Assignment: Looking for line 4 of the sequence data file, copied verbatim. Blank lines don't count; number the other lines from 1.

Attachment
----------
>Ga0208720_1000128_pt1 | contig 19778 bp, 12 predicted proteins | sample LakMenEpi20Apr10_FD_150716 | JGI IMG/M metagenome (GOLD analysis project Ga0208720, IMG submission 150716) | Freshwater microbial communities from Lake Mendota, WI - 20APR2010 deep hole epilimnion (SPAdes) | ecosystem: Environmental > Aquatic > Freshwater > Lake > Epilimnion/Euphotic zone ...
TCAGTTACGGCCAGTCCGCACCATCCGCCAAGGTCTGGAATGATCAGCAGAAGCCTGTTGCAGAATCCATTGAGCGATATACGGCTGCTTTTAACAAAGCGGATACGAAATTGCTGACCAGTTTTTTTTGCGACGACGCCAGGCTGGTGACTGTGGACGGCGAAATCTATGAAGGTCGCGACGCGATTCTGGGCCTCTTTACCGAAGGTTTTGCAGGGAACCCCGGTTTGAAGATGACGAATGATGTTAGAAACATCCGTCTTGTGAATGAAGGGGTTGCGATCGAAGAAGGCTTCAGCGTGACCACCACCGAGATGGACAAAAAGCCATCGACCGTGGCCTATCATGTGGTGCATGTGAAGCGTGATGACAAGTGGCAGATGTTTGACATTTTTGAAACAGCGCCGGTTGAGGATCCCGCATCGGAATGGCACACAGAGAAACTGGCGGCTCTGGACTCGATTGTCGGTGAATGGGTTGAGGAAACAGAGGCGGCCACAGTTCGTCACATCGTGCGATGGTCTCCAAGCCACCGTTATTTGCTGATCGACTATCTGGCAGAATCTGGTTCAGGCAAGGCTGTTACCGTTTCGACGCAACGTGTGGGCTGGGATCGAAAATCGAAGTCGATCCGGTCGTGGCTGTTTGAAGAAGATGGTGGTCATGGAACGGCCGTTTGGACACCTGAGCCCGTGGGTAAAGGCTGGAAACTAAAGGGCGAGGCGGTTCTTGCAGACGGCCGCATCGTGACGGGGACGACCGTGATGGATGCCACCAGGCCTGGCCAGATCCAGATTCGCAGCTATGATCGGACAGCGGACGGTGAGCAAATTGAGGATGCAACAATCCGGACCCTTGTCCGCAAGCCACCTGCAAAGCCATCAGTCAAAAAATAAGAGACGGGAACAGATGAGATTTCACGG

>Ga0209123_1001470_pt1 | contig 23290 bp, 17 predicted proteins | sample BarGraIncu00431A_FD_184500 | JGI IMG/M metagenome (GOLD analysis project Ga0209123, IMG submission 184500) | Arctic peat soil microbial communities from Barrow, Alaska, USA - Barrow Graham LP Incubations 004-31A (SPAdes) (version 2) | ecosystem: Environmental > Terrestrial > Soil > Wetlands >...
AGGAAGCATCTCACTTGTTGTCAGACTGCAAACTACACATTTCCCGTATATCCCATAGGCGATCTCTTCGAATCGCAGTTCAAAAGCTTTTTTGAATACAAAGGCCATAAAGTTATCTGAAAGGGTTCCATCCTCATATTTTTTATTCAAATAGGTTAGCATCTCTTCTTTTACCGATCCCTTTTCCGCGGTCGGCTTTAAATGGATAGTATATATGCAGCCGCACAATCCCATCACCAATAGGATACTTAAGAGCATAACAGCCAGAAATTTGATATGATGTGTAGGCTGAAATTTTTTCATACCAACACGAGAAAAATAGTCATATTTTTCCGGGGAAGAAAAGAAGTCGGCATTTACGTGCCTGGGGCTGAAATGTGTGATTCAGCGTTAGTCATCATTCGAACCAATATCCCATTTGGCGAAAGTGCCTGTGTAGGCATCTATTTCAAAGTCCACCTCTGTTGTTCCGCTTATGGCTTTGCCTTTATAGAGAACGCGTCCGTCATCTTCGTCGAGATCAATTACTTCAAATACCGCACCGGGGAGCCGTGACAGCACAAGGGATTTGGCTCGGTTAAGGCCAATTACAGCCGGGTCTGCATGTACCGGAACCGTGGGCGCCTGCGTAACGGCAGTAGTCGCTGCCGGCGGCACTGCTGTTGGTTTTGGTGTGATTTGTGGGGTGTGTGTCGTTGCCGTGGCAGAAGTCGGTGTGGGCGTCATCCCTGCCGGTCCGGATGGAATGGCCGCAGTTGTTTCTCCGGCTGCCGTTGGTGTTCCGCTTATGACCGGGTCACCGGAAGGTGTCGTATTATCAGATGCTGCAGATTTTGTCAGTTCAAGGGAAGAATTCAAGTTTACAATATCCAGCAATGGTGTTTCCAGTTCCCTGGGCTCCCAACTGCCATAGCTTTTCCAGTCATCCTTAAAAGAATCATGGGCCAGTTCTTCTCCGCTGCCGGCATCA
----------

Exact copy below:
AGGAAGCATCTCACTTGTTGTCAGACTGCAAACTACACATTTCCCGTATATCCCATAGGCGATCTCTTCGAATCGCAGTTCAAAAGCTTTTTTGAATACAAAGGCCATAAAGTTATCTGAAAGGGTTCCATCCTCATATTTTTTATTCAAATAGGTTAGCATCTCTTCTTTTACCGATCCCTTTTCCGCGGTCGGCTTTAAATGGATAGTATATATGCAGCCGCACAATCCCATCACCAATAGGATACTTAAGAGCATAACAGCCAGAAATTTGATATGATGTGTAGGCTGAAATTTTTTCATACCAACACGAGAAAAATAGTCATATTTTTCCGGGGAAGAAAAGAAGTCGGCATTTACGTGCCTGGGGCTGAAATGTGTGATTCAGCGTTAGTCATCATTCGAACCAATATCCCATTTGGCGAAAGTGCCTGTGTAGGCATCTATTTCAAAGTCCACCTCTGTTGTTCCGCTTATGGCTTTGCCTTTATAGAGAACGCGTCCGTCATCTTCGTCGAGATCAATTACTTCAAATACCGCACCGGGGAGCCGTGACAGCACAAGGGATTTGGCTCGGTTAAGGCCAATTACAGCCGGGTCTGCATGTACCGGAACCGTGGGCGCCTGCGTAACGGCAGTAGTCGCTGCCGGCGGCACTGCTGTTGGTTTTGGTGTGATTTGTGGGGTGTGTGTCGTTGCCGTGGCAGAAGTCGGTGTGGGCGTCATCCCTGCCGGTCCGGATGGAATGGCCGCAGTTGTTTCTCCGGCTGCCGTTGGTGTTCCGCTTATGACCGGGTCACCGGAAGGTGTCGTATTATCAGATGCTGCAGATTTTGTCAGTTCAAGGGAAGAATTCAAGTTTACAATATCCAGCAATGGTGTTTCCAGTTCCCTGGGCTCCCAACTGCCATAGCTTTTCCAGTCATCCTTAAAAGAATCATGGGCCAGTTCTTCTCCGCTGCCGGCATCA